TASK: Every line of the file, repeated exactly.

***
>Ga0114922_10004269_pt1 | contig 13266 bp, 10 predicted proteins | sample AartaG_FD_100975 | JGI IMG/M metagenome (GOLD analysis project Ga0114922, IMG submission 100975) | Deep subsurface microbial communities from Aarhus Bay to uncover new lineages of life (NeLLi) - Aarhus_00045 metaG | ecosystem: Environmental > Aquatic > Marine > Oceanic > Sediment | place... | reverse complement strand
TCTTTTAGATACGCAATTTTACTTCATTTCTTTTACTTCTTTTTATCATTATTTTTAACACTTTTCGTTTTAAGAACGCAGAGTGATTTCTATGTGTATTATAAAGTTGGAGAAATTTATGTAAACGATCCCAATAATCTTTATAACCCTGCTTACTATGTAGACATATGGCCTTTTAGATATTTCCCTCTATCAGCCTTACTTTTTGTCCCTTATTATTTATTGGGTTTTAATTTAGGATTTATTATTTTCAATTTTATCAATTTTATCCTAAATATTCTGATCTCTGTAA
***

>Ga0114922_10004269_pt1 | contig 13266 bp, 10 predicted proteins | sample AartaG_FD_100975 | JGI IMG/M metagenome (GOLD analysis project Ga0114922, IMG submission 100975) | Deep subsurface microbial communities from Aarhus Bay to uncover new lineages of life (NeLLi) - Aarhus_00045 metaG | ecosystem: Environmental > Aquatic > Marine > Oceanic > Sediment | place... | reverse complement strand
TCTTTTAGATACGCAATTTTACTTCATTTCTTTTACTTCTTTTTATCATTATTTTTAACACTTTTCGTTTTAAGAACGCAGAGTGATTTCTATGTGTATTATAAAGTTGGAGAAATTTATGTAAACGATCCCAATAATCTTTATAACCCTGCTTACTATGTAGACATATGGCCTTTTAGATATTTCCCTCTATCAGCCTTACTTTTTGTCCCTTATTATTTATTGGGTTTTAATTTAGGATTTATTATTTTCAATTTTATCAATTTTATCCTAAATATTCTGATCTCTGTAA